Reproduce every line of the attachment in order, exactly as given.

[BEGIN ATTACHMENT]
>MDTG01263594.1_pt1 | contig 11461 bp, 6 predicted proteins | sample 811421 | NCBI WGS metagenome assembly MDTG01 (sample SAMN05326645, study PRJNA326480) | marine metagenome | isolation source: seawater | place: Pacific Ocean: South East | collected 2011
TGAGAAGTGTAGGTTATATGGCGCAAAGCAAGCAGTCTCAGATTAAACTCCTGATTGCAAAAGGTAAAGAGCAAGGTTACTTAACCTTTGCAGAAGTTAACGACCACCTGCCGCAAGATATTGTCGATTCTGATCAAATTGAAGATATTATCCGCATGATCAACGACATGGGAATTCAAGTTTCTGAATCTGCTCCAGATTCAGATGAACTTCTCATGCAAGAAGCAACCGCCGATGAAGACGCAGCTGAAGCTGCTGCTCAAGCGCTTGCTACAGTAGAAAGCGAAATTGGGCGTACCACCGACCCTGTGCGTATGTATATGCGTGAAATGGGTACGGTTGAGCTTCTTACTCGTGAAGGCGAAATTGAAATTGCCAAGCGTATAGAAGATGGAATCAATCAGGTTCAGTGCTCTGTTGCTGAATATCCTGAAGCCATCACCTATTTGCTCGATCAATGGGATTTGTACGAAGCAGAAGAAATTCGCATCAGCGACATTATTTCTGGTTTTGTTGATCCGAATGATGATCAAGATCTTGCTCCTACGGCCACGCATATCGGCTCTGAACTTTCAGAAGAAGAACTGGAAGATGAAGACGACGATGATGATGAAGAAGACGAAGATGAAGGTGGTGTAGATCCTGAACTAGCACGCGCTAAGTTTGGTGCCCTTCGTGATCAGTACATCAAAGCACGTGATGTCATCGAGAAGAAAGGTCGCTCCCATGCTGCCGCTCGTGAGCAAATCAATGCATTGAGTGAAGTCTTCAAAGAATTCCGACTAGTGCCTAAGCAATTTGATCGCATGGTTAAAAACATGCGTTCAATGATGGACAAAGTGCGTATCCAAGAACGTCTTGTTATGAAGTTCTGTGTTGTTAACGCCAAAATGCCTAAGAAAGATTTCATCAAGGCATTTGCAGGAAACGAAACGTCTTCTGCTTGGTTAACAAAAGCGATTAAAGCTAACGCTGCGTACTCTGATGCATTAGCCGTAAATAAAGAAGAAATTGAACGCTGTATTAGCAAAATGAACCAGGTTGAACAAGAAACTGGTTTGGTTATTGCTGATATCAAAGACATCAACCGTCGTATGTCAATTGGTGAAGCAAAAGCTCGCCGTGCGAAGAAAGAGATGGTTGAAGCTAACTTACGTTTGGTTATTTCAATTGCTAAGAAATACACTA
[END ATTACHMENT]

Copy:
>MDTG01263594.1_pt1 | contig 11461 bp, 6 predicted proteins | sample 811421 | NCBI WGS metagenome assembly MDTG01 (sample SAMN05326645, study PRJNA326480) | marine metagenome | isolation source: seawater | place: Pacific Ocean: South East | collected 2011
TGAGAAGTGTAGGTTATATGGCGCAAAGCAAGCAGTCTCAGATTAAACTCCTGATTGCAAAAGGTAAAGAGCAAGGTTACTTAACCTTTGCAGAAGTTAACGACCACCTGCCGCAAGATATTGTCGATTCTGATCAAATTGAAGATATTATCCGCATGATCAACGACATGGGAATTCAAGTTTCTGAATCTGCTCCAGATTCAGATGAACTTCTCATGCAAGAAGCAACCGCCGATGAAGACGCAGCTGAAGCTGCTGCTCAAGCGCTTGCTACAGTAGAAAGCGAAATTGGGCGTACCACCGACCCTGTGCGTATGTATATGCGTGAAATGGGTACGGTTGAGCTTCTTACTCGTGAAGGCGAAATTGAAATTGCCAAGCGTATAGAAGATGGAATCAATCAGGTTCAGTGCTCTGTTGCTGAATATCCTGAAGCCATCACCTATTTGCTCGATCAATGGGATTTGTACGAAGCAGAAGAAATTCGCATCAGCGACATTATTTCTGGTTTTGTTGATCCGAATGATGATCAAGATCTTGCTCCTACGGCCACGCATATCGGCTCTGAACTTTCAGAAGAAGAACTGGAAGATGAAGACGACGATGATGATGAAGAAGACGAAGATGAAGGTGGTGTAGATCCTGAACTAGCACGCGCTAAGTTTGGTGCCCTTCGTGATCAGTACATCAAAGCACGTGATGTCATCGAGAAGAAAGGTCGCTCCCATGCTGCCGCTCGTGAGCAAATCAATGCATTGAGTGAAGTCTTCAAAGAATTCCGACTAGTGCCTAAGCAATTTGATCGCATGGTTAAAAACATGCGTTCAATGATGGACAAAGTGCGTATCCAAGAACGTCTTGTTATGAAGTTCTGTGTTGTTAACGCCAAAATGCCTAAGAAAGATTTCATCAAGGCATTTGCAGGAAACGAAACGTCTTCTGCTTGGTTAACAAAAGCGATTAAAGCTAACGCTGCGTACTCTGATGCATTAGCCGTAAATAAAGAAGAAATTGAACGCTGTATTAGCAAAATGAACCAGGTTGAACAAGAAACTGGTTTGGTTATTGCTGATATCAAAGACATCAACCGTCGTATGTCAATTGGTGAAGCAAAAGCTCGCCGTGCGAAGAAAGAGATGGTTGAAGCTAACTTACGTTTGGTTATTTCAATTGCTAAGAAATACACTA